by Anjali Sadarangani
Heart health. Exercise. Inflammation. All of these research areas have been associated with Alzheimer’s disease and claim to lead to the cure for this devastating disease, yet there is still no feasible treatment option for patients. In fact, Alzheimer’s numbers have been continuously increasing. According to the Alzheimer’s Association, currently 5.8 million Americans live with this disease, making it the sixth leading cause of death in the United States. Amidst all the theories about Alzheimer’s, very few researchers have focused on the tiny, yet crucial, organelle: the mitochondrion.
Mitochondria are double-membraned organelles, integral to cell bioenergetics due to their role in ATP, or adenosine triphosphate, energy synthesis and cell metabolism. The inner mitochondrial membrane’s electron transport chains utilize oxygen in reactions that produce ATP. The brain’s 100 billion energy-hungry neurons have researchers turning to PET scans to characterize Alzheimer’s patients’ brains by tracking glucose metabolism and brain functioning.
These PET scans showed reduced oxygen flow in Alzheimer’s patients’ brains, making the role of mitochondrial dysfunction in Alzheimer’s disease more apparent. When elements of electron transport chains malfunction, metabolism is reduced. The reduced production of ATP in neurons can result in starvation and, in many cases, cell death.
Other studies have shown that reactive oxygen species (ROS), byproducts of cellular respiration, have been found to contribute to oxidative damage in Alzheimer’s patients’ frontal and temporal lobe brain regions. Additional work reveals that mitochondrial DNA (mtDNA) in Alzheimer’s patients appear more damaged than mtDNA of control subjects. These elevated levels of damage are partially explained by mtDNA’s heightened susceptibility to damage from ROS. Whether these lesions are accumulated or inherited remains unclear, but mtDNA damage may be an indicator of mitochondrial failure.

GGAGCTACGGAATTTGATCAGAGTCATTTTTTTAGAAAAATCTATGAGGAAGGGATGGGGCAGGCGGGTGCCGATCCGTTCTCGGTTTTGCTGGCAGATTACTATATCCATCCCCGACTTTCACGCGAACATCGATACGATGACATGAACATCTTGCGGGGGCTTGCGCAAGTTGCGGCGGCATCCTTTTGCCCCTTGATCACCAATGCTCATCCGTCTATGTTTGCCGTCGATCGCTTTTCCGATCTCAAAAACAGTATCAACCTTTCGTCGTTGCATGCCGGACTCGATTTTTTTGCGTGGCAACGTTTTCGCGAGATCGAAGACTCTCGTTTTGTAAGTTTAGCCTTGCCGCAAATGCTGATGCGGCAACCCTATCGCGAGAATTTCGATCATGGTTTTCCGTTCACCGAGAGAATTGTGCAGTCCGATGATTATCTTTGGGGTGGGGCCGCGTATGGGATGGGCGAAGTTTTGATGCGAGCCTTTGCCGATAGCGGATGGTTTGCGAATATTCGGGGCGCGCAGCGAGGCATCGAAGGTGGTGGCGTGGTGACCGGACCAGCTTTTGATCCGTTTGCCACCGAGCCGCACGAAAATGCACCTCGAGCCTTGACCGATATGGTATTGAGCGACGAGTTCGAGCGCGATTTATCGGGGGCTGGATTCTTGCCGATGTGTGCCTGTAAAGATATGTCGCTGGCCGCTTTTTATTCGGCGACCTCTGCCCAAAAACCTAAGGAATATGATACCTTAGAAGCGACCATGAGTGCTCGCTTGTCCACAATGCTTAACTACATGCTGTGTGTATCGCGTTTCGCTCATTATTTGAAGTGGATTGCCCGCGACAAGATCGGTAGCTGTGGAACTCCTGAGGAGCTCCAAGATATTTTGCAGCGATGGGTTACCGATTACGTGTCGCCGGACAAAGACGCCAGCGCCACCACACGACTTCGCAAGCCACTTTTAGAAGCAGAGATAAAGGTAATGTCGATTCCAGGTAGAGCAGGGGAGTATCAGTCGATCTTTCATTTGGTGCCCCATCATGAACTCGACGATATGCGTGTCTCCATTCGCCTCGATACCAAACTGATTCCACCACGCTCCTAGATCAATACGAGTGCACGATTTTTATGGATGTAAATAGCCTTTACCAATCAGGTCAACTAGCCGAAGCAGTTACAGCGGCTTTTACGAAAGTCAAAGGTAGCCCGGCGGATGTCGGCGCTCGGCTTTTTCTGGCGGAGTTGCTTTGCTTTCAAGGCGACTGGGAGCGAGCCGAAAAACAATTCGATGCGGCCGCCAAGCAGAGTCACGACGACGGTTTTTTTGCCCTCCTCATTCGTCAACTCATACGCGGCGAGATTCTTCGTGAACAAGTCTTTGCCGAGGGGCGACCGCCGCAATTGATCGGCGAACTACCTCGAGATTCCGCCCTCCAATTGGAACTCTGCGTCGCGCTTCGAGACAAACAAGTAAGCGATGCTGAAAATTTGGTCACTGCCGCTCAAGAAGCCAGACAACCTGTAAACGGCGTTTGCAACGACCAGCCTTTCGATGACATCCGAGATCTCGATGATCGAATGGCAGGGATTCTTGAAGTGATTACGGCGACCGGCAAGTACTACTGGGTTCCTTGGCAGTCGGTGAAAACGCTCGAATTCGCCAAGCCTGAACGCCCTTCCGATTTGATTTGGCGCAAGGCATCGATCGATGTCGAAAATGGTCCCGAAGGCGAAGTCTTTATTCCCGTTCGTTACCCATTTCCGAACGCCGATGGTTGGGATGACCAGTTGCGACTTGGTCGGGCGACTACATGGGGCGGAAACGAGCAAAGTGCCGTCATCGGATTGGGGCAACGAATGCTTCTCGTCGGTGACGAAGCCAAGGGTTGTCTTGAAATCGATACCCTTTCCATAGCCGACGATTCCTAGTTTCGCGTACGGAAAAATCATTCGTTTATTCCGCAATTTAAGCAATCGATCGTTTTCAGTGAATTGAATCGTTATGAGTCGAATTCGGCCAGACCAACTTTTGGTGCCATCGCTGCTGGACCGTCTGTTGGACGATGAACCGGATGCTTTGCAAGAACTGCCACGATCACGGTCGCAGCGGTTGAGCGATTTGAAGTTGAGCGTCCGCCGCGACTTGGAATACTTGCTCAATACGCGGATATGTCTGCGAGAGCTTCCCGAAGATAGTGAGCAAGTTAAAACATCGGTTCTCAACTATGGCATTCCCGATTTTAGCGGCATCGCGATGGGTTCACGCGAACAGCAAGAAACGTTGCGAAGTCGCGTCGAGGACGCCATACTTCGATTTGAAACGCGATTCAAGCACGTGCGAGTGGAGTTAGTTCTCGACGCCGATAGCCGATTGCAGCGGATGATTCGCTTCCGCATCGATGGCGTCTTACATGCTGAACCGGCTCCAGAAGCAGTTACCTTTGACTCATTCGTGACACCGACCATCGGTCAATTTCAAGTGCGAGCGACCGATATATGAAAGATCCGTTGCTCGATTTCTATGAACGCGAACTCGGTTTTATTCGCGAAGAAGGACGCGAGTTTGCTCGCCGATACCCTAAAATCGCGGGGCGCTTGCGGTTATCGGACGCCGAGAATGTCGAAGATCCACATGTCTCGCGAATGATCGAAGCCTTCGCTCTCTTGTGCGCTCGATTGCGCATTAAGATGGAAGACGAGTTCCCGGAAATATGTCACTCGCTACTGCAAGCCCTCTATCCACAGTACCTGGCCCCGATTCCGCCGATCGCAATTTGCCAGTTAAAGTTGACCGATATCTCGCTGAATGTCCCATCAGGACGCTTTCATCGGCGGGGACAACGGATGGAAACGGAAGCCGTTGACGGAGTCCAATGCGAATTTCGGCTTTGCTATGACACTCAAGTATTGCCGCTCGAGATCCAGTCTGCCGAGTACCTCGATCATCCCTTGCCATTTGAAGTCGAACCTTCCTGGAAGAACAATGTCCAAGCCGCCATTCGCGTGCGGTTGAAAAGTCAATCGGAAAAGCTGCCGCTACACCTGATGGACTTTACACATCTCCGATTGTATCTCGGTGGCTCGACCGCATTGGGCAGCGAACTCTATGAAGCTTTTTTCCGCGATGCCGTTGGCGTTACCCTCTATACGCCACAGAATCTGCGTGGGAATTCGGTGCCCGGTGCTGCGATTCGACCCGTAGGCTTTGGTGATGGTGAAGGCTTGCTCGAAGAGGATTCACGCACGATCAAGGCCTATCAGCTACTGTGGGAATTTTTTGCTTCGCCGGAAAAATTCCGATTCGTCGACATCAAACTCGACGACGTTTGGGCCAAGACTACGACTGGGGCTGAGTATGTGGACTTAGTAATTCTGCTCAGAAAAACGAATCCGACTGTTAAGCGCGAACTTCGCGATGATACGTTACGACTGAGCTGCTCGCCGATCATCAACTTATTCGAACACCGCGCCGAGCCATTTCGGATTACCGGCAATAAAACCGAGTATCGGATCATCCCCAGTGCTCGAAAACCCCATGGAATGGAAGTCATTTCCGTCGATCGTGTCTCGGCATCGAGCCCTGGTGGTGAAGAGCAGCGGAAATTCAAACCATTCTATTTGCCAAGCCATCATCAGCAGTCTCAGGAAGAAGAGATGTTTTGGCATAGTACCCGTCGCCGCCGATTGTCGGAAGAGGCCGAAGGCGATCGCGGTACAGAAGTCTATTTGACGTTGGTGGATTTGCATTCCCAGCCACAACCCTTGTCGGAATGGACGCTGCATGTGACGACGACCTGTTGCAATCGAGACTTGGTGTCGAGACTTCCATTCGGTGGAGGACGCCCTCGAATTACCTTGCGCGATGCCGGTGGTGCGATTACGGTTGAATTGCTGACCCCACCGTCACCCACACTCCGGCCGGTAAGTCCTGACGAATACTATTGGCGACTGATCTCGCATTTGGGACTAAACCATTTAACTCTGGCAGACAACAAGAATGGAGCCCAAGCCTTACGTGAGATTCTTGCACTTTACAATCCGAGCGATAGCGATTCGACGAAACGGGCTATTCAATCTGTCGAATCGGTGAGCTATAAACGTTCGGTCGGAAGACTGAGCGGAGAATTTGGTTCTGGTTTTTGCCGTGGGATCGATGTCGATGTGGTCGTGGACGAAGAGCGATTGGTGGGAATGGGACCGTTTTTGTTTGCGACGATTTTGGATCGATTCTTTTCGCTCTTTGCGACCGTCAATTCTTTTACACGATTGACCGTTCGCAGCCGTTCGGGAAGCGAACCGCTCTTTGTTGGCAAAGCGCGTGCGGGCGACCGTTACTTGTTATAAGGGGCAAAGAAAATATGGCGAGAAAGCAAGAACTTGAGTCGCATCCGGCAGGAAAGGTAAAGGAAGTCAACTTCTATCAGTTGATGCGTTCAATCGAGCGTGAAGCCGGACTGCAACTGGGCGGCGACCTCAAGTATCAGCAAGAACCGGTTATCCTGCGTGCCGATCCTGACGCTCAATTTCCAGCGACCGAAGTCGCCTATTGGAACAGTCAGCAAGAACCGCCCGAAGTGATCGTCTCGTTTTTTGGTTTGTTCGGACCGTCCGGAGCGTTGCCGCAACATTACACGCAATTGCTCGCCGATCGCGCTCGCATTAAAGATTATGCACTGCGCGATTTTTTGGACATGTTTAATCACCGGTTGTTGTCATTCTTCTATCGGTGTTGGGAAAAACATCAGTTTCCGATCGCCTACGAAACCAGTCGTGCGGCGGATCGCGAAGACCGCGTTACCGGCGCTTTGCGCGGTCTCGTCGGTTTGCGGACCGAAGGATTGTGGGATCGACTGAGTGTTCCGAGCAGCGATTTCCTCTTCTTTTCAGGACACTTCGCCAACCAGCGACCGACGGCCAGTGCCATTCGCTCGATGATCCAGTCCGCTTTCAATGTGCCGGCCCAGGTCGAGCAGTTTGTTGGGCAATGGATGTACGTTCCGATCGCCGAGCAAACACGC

Even though there is a lot of uncertainty with the role of mitochondrial dysfunction in Alzheimer’s disease, continued research in this area seems promising. Currently, the leading hypothesis about Alzheimer’s regards the accumulation of amyloid beta plaques, which are toxic clumps of amino acids, due to environmental and inherent risk factors like age. Research data has shown the presence of mitochondrial amyloid beta accumulation in Alzheimer’s patients.
To this date, there have been eleven clinical trials dedicated to exploring the role of mitochondria and its DNA on Alzheimer’s. Data from these trials point to more preventative rather than curative measures in stalling the progression of this disease. There is a silver lining — most of these preventative measures are easy to apply and follow. Even though antioxidant supplements have fallen short in clinical trials, there is a growing body of literature supporting the importance of a healthy diet in maintaining brain health.
Foods rich in vitamins with anti-inflammatory properties such as blueberries, leafy greens, and turmeric are currently some of the top foods recommended to prevent dementia. While conclusive results can’t be made from clinical trial data, foods rich in ketones seem to result in neuroprotective effects due to promotion of brain derived neurotrophic brain factor (BDNF) and number of mitochondria.
Research on the potential role of mitochondrial dysfunction in Alzheimer’s implies that Alzheimer’s is a multifactorial disease, and combating this disease will require a combination of interventions. Increased examination of mitochondrial dysfunction’s role in Alzheimer’s disease will hopefully bring us one step closer to finding a cure.
Facts and Figures. (n.d.). Retrieved from https://www.alz.org/alzheimers-dementia/facts-figures.
Ortiz, J. M. P., & Swerdlow, R. H. (2019, March 6). BPS Publications. Retrieved from https://bpspubs.onlinelibrary.wiley.com/doi/full/10.1111/bph.14585.
Image Reference: Dementia,alzheimer’s,age,puzzle,pieces of the puzzle – free image from needpix.com. (n.d.). Retrieved from https://www.needpix.com/photo/1290398/dementia-alzheimers-age-puzzle-pieces-of-the-puzzle-share-constant-old-human.